ATTENTION-DEFICIT/HYPERACTIVITY DISORDER (ADHD) & EXECUTIVE FUNCTION WEAKNESS
Children, adolescents and adults with ADHD struggle to pay attention, maintain focus, control impulsivity, and are easily distracted. They often experience difficulty in their academic efforts and tasks of daily living. Parents may hear that their child or adolescent does not have ADHD, but may have "executive function weakness." What is executive function, and what part of the brain is involved with executive function? The frontal lobe of the brain is involved with executive function. Similar to how a Chief Executive Officer (CEO) is the executive that determines how and what work will be done in a company, the frontal lobe of the brain is the, "CEO of the brain." It directs how and in what order tasks will be completed, everything from simple everyday tasks to complex higher order tasks.
Individuals with executive function weakness or ADHD struggle in their efforts to plan, organize and complete their everyday tasks. They often experience difficulty in their home, school, work and social environments. Comprehensive assessment determines their areas of strength and weakness and recommendations are provided to help them succeed at school, home, and with their peers.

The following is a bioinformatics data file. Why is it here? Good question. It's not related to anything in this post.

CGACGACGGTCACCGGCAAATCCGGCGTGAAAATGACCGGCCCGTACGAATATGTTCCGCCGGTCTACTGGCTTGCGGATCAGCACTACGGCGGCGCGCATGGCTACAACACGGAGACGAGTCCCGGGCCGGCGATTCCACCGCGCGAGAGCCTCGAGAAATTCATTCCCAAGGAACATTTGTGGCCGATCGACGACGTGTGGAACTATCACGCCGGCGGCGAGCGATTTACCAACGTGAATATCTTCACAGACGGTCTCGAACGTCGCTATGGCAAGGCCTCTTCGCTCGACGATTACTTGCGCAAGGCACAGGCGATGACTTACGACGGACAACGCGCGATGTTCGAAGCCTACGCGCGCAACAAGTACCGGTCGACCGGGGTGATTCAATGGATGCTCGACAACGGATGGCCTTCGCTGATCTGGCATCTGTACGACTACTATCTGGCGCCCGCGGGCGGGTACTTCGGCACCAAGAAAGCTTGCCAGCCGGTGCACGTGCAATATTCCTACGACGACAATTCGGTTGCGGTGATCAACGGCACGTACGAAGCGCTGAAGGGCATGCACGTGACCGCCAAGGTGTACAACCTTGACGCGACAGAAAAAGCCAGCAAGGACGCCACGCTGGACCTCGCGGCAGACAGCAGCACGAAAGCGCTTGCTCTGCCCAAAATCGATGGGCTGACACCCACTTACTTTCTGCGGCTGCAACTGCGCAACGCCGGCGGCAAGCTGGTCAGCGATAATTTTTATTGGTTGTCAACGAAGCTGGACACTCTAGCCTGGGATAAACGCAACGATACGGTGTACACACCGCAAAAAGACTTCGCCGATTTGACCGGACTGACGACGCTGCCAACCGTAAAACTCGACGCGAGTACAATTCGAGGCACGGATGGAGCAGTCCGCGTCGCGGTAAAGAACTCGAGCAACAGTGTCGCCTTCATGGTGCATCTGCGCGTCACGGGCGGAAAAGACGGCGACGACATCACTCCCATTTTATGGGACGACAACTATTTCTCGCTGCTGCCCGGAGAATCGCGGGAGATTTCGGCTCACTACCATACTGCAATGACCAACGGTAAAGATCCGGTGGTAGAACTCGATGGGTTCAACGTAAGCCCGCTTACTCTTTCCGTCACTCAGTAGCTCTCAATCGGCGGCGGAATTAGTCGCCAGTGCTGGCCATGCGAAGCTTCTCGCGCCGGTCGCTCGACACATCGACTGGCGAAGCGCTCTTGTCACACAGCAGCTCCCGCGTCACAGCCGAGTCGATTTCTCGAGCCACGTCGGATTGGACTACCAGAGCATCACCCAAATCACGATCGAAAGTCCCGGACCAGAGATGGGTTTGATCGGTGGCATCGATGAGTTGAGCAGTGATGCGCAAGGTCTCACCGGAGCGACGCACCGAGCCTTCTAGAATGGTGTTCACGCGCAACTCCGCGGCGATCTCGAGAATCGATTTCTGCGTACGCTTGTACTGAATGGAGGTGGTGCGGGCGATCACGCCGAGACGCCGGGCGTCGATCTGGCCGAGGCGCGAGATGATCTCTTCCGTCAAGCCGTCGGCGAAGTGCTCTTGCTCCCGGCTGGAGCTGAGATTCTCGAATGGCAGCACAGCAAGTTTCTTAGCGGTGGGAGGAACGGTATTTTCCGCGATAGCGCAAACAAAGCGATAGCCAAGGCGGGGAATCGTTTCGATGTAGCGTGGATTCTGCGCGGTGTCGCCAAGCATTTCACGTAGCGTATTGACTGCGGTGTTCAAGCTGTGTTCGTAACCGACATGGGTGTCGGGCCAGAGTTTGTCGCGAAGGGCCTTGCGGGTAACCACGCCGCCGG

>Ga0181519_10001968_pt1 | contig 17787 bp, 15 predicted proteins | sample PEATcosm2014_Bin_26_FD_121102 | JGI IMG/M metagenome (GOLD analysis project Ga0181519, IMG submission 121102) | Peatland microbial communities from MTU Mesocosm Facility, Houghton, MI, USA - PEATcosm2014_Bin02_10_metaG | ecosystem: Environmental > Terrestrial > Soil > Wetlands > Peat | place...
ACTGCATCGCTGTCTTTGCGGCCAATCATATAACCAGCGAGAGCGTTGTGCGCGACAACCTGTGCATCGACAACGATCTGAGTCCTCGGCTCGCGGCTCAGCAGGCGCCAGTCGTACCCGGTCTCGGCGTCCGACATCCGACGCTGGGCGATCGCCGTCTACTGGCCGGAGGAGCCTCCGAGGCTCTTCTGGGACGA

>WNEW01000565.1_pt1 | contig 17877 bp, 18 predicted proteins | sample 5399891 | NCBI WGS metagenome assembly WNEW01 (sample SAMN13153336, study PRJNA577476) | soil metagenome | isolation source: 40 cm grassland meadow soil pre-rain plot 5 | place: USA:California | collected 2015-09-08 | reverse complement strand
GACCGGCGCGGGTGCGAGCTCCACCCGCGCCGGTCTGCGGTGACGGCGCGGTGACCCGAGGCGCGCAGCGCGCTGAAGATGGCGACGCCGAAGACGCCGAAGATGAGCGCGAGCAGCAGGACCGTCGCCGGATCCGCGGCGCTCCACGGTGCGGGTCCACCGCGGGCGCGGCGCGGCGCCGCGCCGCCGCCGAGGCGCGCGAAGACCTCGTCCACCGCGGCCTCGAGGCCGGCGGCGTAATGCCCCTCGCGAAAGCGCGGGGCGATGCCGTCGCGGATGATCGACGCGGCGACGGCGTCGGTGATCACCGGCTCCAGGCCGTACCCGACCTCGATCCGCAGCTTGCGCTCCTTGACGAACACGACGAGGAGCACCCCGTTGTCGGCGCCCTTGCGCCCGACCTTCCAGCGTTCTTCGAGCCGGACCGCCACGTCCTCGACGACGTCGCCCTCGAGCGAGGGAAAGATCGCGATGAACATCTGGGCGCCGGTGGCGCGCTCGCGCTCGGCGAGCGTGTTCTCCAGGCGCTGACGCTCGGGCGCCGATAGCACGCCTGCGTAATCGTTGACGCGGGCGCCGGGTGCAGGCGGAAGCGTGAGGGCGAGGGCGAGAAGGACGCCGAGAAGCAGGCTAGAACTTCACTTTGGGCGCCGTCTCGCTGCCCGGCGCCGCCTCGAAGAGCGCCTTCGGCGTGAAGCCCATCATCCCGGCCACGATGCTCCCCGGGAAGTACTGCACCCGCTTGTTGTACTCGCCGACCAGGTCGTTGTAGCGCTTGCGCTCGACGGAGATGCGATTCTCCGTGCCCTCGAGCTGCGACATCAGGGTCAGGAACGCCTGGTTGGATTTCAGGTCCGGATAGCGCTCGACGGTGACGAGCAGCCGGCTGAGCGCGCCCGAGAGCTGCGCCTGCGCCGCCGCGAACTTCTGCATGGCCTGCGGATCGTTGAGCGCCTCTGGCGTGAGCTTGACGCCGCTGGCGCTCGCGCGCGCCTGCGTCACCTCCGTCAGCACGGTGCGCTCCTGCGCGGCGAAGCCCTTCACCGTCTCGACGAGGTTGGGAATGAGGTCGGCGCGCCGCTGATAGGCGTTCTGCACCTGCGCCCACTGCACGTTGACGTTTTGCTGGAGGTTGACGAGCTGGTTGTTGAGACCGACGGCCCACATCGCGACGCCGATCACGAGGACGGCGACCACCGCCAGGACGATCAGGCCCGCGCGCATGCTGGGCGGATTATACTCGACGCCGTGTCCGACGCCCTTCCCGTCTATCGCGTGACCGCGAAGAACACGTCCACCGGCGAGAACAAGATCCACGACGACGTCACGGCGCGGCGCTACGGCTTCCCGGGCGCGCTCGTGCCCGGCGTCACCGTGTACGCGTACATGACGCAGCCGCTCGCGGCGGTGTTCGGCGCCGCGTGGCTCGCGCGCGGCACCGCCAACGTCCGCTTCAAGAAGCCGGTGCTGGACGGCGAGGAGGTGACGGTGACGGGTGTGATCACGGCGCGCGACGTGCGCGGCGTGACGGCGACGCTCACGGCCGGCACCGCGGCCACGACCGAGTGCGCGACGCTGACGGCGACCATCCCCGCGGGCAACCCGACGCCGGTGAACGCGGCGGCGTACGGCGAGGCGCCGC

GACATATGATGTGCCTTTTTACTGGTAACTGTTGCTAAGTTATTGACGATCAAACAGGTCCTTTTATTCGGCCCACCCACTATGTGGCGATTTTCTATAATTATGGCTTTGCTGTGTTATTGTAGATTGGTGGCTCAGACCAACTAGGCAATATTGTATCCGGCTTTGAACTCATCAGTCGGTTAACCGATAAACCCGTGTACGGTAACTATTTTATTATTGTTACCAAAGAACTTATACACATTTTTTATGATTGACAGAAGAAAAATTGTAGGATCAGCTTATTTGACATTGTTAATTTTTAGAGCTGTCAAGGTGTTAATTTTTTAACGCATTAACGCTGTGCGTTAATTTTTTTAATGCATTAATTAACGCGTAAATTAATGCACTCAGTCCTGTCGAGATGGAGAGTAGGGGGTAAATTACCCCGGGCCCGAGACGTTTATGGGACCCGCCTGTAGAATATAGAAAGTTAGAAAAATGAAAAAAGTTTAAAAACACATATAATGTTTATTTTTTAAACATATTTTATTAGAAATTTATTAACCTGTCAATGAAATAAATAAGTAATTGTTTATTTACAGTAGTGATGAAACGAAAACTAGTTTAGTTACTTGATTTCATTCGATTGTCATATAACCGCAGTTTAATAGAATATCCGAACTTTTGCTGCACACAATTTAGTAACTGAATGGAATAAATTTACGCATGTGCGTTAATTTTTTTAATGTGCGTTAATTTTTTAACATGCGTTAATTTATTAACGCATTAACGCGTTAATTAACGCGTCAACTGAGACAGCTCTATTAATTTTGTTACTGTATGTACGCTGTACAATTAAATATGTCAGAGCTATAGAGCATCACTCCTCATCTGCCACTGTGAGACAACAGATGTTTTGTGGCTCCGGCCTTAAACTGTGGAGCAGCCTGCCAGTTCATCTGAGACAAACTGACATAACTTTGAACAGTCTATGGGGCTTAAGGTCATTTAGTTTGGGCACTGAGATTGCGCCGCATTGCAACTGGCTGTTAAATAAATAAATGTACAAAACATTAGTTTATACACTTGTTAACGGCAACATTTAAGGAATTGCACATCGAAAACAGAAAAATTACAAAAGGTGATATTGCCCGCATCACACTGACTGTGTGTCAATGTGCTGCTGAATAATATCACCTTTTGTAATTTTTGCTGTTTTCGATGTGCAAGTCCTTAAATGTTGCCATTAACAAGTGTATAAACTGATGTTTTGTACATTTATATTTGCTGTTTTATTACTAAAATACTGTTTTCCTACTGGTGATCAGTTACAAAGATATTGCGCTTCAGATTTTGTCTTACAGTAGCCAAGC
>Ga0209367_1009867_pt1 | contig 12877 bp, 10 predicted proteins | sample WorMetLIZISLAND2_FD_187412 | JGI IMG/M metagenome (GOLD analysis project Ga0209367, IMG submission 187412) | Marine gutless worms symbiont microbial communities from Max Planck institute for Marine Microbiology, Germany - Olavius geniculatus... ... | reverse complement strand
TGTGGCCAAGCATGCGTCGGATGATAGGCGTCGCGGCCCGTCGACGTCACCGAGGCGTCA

Neurodevelopmental evaluation for Attention-Deficit/Hyperactivity Disorder (ADHD) starts with assessing the areas of general cognitive and information processing (i.e. intellectual abilities) and academic functioning. Results of these assessments are compared to see how well the student is performing given his or her areas of cognitive strength and weakness. Testing for short- and long- term memory can be completed if deemed necessary. Measures for attention and executive functioning are also completed by the parent, teacher and student to assess specific areas of difficulty. Information regarding emotional and/or behavioral difficulties is gathered to assess any areas of emotional or behavioral concern. A diagnosis of ADHD should not be given unless all these areas are assessed for any other possible contributing factors to off-task behavior.
During these assessment sessions, students will sit at a table with the clinician while they complete each activity. They will use an iPad, will write in various workbooks, and answer questions that the clinician may ask. Some of the activities are challenging while others are easier. Many students find most of the activities to be enjoyable. Movement breaks are taken whenever necessary. Wiggle seats and judicious use of non-distracting fidgets are also available. Clinicians strive to ensure the process is a positive experience for the student.
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